Homeless Holy Wars

The defiant Reverend Larry Rice infuriates big developers and city leaders over a proposed shelter in a downtown federal building

The firm spoke with St. Louis Department of Health supervisor Rich Robinson, who said the shelter has "occasional problems with rodents and general cleanliness that are common with food-service establishments in the downtown area." Nonetheless, Robinson reports that center personnel "work hard and do a good job of maintaining sanitary conditions."

"The City of St. Louis Building Inspection Department has no outstanding building safety violations on record for the Locust Street shelter," the environmental questionnaire states.

Troth notes that the property will revert back to the federal government if the shelter isn't maintained.

Before the sun rises, Jerad stands outside New Life's 
shelter on Locust, waiting for the taxi that takes him to 
school.
Jennifer Silverberg
Before the sun rises, Jerad stands outside New Life's shelter on Locust, waiting for the taxi that takes him to school.
In 2006 the L. Douglas Abram Federal Building will be 
up for grabs, and federal law says it must be offered to 
homeless providers first.
Jennifer Silverberg
In 2006 the L. Douglas Abram Federal Building will be up for grabs, and federal law says it must be offered to homeless providers first.

The DHHS still has to make a decision on Rice's application. According to the law, they have 25 days to make a determination on the completed application. But so far, the government has been firing back with more questions, many of the same ones that Breckenridge raises.

In a February 4 telephone call, DHHS informed New Life that they want more assurances of the ministry's financial capability as well as more detailed information on space usage.

Says a defiant Larry Rice, "They would like us to just get so frustrated that we give up. When I get irritated, it just causes more resolve to fight that much harder. They can try to intimidate all they want. Thank God we have the judicial branch."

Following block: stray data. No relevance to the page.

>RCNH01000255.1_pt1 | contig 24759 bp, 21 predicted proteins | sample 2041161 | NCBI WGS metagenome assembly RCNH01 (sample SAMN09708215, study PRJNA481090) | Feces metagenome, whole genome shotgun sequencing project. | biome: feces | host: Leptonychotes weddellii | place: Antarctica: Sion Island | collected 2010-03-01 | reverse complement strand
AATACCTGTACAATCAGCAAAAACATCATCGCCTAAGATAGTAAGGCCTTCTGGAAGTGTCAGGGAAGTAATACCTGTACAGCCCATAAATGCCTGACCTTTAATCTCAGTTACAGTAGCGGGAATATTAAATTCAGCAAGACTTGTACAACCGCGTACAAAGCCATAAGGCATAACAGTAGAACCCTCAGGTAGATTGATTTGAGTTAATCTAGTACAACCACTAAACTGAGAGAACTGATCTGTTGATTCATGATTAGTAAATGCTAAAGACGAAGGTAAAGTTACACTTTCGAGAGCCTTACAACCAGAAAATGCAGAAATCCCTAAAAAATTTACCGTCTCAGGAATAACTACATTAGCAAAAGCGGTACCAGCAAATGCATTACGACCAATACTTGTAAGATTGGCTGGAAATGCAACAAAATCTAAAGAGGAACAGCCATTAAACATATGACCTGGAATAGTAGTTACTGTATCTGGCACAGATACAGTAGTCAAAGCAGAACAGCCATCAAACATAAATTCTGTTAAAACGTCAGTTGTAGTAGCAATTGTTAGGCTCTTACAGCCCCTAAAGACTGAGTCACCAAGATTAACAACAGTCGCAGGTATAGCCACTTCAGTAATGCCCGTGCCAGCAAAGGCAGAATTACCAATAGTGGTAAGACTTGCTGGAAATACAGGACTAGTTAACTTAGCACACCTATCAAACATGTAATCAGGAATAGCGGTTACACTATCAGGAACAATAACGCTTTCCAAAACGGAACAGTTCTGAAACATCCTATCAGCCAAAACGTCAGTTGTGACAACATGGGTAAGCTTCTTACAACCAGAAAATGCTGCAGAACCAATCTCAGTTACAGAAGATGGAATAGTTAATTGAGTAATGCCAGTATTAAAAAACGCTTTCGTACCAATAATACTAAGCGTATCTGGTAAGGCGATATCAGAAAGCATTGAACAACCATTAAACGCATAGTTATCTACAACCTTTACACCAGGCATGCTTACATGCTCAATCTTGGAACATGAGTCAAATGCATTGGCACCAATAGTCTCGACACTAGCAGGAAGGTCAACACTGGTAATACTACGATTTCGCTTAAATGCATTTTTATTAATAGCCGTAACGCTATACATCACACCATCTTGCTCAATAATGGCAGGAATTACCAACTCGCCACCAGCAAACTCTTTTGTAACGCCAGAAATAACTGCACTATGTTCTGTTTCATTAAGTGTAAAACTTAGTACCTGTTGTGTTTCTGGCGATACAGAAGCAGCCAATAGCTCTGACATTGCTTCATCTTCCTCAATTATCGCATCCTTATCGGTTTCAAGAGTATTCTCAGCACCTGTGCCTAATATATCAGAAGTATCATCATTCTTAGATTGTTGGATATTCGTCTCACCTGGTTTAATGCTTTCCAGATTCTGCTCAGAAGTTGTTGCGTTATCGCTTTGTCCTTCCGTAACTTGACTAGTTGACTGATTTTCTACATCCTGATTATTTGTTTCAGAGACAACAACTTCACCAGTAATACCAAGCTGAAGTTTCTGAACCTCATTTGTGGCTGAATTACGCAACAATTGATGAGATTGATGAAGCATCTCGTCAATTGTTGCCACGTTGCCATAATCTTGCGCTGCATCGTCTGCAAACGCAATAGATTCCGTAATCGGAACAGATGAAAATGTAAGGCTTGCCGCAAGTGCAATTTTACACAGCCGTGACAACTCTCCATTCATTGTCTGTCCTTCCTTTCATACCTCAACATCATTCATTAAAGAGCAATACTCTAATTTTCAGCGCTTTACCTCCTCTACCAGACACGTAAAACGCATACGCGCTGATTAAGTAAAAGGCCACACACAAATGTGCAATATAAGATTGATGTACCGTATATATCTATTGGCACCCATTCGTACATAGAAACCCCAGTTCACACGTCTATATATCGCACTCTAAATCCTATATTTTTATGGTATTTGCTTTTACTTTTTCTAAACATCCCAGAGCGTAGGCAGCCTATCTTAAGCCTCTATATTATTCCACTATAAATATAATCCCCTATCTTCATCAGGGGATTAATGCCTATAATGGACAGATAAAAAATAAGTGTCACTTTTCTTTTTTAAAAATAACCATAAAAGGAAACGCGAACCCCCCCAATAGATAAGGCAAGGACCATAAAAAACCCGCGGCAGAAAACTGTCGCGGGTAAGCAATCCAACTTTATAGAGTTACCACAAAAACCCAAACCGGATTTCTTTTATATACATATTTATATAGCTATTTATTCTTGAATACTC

Rice sits in his office behind a large, slightly banged-up brown desk. There's worn brown carpet on the floor, two green leather chairs that were stylish about 40 years ago and a wall filled with plaques that applaud his good works. In front of him is a pile of mail.

Some have written Rice about his decision to drop Joyce Meyer Ministries from his television station. Meyer is well known for her lavish lifestyle and claims that she's rich because God wanted her to be wealthy. Even though the decision cost New Life between $35,000 and $45,000 a month in revenue, Rice felt he had no choice. Others send mail about his bid for the Abram Building.

One person writes: "I admire you for dropping Joyce Meyer; disagree with your stance on the Opera House, but keep up the pressure -- good work!" Enclosed is a check for $100.

Correction published 3/10/04: In the original version of this story, we misspelled the name of the building at the center of the squabble between Reverend Larry Rice and developer Donald Breckenridge. The above version reflects the corrected text.

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